Jan. 17, 2009

First Cutting

by Susie Patlove

What is the hayfield in late afternoon
that it can fly in the face of time,

and light can be centuries old, and even
the rusted black truck I am driving

can seem to be an implement born
of some ancient harvest,

and the rhythmic baler, which spits out
massive bricks tied up in twine,

can seem part of a time before now
because light glitters on the hay dust,

because the sun is sinking and we sweat
under the high arc of mid-summer,

because our bodies cast such long shadows—
Rebecca, with the baby strapped to her back,

the men who throw impossible weight
to the top of the truck, the black and white

dog that races after mice or moles
whose lives have been suddenly exposed.

How does the taste of my sweat take me
down through the gate of childhood,

spinning backwards to land in a field
painted by Bruegel, where the taste of salt

is the same, and the same heat
rises in waves off a newly flattened field.

In the duskiness of slanted light, we laugh
just as we laughed then, because there is

joy in what the earth gives, allowing
our bodies to mingle with it, our voices

small on the field, our work assuring the goats
can give milk, the sheep can grow wool,

and we will have in our bones the taste
of something so old it travels in light.

"First Cutting" by Susie Patlove, from Quickening. © Slate Roof, 2007. Reprinted with permission. (buy now)

It's the birthday of the poet William Stafford, (books by this author) born in Hutchinson, Kansas, in 1914. He usually wrote poetry in the early morning. He sat down with a pen and paper, looked out the window, and waited for something to occur to him. He wrote about farms and winter, about the West and his parents and cottonwood trees.

He wrote,

In the winter, in the dark hours, when others
were asleep, I found these words and put them
together by their appetites and respect for
each other. In stillness, they jostled. They traded
meanings while pretending to have only one.

And about his own writing, Stafford said, "I have woven a parachute out of everything broken."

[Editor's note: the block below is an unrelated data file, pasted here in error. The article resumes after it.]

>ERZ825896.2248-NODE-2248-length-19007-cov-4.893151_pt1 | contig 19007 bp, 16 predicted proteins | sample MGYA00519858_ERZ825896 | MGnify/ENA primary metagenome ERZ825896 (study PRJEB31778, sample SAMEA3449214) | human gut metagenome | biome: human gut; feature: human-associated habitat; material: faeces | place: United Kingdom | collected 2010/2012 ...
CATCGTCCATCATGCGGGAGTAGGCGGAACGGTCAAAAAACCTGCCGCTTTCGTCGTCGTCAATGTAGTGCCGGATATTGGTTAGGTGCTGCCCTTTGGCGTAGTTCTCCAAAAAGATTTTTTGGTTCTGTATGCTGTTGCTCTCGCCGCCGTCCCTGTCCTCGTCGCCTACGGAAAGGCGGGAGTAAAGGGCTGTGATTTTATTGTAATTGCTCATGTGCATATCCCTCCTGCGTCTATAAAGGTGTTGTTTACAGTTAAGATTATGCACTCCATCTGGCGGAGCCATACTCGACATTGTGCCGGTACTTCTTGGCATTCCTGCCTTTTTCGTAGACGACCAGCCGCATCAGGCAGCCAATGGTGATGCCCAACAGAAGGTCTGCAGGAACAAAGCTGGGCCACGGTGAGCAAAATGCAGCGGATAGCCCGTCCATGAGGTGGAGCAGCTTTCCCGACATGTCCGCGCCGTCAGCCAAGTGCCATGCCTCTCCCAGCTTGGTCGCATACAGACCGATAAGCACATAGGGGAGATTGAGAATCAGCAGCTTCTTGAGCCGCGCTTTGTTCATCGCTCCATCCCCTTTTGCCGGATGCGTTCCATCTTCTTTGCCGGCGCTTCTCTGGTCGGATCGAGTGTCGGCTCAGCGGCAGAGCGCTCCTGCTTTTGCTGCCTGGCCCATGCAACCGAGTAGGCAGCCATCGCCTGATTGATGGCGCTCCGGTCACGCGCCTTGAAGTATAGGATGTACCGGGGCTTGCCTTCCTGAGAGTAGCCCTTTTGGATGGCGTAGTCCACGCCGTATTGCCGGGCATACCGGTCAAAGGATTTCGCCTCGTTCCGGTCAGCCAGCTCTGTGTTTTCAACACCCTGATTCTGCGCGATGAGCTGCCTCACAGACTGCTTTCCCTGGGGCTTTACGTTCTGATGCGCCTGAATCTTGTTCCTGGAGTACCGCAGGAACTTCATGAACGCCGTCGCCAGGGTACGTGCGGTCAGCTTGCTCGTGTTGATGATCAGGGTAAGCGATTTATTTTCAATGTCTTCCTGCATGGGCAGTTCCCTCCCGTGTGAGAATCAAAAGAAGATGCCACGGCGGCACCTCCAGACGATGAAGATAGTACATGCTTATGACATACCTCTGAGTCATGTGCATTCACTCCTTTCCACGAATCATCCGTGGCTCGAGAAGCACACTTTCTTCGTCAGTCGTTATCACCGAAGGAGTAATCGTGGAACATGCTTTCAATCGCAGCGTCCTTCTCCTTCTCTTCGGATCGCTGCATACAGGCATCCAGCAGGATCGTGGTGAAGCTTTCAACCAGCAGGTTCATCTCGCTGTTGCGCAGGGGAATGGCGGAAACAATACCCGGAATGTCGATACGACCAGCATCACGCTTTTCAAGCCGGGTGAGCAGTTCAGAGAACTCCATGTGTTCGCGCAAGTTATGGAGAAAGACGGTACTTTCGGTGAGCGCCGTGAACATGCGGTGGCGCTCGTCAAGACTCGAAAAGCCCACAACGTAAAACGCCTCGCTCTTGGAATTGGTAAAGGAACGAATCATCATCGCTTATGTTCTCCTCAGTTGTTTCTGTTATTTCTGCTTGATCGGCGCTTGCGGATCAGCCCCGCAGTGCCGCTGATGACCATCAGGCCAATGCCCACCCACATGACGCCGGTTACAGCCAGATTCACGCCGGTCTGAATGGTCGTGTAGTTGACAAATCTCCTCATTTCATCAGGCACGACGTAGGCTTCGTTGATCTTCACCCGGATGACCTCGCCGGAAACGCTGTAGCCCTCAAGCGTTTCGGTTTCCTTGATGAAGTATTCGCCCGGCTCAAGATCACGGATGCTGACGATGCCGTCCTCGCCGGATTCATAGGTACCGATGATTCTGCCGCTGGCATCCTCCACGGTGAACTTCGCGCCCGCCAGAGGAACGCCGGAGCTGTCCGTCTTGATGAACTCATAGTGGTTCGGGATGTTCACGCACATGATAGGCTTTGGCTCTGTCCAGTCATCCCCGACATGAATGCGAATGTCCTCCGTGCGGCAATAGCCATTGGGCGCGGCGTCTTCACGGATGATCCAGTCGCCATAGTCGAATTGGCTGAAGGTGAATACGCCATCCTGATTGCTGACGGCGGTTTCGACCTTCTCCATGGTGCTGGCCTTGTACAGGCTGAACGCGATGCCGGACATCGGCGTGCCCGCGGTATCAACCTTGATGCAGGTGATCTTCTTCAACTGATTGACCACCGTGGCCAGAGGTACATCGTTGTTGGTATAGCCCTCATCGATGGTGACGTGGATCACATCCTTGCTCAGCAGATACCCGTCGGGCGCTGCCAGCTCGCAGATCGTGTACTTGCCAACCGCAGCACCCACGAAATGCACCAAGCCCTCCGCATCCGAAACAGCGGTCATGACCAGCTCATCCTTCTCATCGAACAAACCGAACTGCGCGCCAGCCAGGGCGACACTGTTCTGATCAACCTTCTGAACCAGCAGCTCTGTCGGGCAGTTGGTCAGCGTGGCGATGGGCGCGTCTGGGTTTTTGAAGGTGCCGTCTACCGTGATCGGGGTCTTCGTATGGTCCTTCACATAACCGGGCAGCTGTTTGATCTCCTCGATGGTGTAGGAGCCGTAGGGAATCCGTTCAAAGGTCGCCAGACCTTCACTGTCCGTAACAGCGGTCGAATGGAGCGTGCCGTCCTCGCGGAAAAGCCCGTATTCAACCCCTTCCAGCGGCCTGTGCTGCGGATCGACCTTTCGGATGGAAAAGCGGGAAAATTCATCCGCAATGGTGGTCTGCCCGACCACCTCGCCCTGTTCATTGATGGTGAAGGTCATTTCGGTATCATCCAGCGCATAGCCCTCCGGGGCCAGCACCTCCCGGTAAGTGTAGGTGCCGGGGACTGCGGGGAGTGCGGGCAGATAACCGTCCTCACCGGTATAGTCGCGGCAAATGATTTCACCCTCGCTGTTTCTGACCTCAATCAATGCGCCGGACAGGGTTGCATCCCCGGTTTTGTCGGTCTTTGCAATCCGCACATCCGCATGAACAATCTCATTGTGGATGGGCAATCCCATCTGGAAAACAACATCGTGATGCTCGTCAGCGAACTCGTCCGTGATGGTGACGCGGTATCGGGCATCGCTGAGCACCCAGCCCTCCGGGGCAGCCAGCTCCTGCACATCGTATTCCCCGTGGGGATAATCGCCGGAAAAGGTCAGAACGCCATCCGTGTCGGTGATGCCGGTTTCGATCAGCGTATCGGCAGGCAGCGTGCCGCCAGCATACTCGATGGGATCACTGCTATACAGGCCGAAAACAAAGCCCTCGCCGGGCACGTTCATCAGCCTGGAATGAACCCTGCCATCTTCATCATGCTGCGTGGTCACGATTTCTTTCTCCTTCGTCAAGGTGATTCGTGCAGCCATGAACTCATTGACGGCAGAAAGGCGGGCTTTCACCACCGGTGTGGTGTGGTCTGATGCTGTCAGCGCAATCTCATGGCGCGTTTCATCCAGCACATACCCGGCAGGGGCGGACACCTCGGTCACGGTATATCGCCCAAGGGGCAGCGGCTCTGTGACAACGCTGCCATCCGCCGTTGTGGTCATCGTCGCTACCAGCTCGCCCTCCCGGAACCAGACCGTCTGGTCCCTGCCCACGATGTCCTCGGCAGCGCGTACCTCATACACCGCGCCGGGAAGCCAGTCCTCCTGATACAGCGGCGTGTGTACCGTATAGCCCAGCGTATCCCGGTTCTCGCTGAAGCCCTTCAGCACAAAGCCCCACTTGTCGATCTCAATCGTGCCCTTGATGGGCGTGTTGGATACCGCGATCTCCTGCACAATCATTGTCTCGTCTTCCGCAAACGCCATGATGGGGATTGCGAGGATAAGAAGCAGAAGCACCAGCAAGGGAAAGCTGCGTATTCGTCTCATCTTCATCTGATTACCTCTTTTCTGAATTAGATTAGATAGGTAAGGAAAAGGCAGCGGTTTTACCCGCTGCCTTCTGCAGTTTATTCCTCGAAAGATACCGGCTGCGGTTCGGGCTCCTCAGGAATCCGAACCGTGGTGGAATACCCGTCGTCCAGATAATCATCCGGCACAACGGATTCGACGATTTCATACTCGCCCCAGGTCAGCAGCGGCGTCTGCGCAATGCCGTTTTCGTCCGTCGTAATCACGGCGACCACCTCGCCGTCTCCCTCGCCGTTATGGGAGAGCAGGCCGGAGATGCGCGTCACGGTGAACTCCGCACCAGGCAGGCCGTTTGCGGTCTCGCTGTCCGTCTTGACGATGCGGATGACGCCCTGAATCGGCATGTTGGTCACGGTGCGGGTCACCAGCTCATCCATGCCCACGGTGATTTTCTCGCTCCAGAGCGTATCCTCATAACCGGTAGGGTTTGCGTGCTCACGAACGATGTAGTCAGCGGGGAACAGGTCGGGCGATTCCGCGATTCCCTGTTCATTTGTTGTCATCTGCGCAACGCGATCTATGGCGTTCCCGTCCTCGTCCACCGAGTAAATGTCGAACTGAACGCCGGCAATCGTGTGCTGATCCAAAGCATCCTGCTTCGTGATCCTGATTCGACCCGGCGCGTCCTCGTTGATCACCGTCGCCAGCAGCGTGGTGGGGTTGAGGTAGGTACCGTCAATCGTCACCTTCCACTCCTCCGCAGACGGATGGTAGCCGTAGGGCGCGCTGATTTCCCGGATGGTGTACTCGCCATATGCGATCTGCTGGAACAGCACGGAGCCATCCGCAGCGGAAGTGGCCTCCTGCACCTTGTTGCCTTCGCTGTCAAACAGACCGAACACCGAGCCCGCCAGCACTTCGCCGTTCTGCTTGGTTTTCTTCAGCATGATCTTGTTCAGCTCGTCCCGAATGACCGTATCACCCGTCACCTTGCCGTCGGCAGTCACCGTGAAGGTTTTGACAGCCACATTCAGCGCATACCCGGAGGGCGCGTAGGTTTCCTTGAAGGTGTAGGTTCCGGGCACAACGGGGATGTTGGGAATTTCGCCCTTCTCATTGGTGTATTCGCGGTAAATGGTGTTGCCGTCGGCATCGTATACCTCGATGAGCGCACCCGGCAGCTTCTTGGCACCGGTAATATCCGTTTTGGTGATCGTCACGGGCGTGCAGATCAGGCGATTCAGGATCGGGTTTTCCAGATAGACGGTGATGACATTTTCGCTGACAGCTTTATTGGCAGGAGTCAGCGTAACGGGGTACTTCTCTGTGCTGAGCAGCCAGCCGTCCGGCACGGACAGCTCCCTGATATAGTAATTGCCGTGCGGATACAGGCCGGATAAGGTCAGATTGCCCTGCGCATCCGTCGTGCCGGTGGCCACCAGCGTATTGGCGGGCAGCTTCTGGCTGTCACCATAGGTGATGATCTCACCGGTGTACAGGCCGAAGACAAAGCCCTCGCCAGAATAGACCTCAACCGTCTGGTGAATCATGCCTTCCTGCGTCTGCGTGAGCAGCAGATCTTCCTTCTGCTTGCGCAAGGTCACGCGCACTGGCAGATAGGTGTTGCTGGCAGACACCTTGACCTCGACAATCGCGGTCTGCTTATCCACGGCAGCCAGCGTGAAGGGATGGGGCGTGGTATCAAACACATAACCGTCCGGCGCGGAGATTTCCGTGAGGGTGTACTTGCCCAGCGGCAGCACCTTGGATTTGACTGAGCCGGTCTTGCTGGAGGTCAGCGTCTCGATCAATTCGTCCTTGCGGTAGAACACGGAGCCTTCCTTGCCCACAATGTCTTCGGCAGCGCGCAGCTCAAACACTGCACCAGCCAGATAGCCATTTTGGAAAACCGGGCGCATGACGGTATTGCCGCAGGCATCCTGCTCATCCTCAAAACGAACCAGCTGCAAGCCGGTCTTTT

It's the birthday of Benjamin Franklin, born in Boston (1706). He was one of the most famous leaders of the American Revolution. He invented bifocals and the glass harmonica, he charted the Gulf Stream on his way across the Atlantic, he chased tornadoes on horseback, and he founded America's first circulating public library. And as the author, printer, and publisher of Poor Richard's Almanac, he circulated adages such as "Little strokes fell great oaks," and "Early to bed and early to rise, Makes a man healthy, wealthy, and wise."

It's the birthday of Muhammad Ali, born Cassius Clay in Louisville, Kentucky (1942). He started boxing when he was 12 years old, after his bicycle got stolen. He went to report the theft to the nearest police officer, who was coaching boxing practice at the time and invited Cassius to work out with his boxing program.

His motto was "Float like a butterfly, sting like a bee." He won the world heavyweight boxing championship title in 1964, the same year that he converted to the Nation of Islam and changed his name to Muhammad Ali.

One of his coaches, Angelo Dundee, said, "Of all the fighters I've ever known, only he could make the heavy bag sing when he hit it. He ran 11 miles to the gym from the hotel and back every day along the causeway. He was always the first in and the last out of the gym. He is the most unspoiled kid I've ever had."

Be well, do good work, and keep in touch.®




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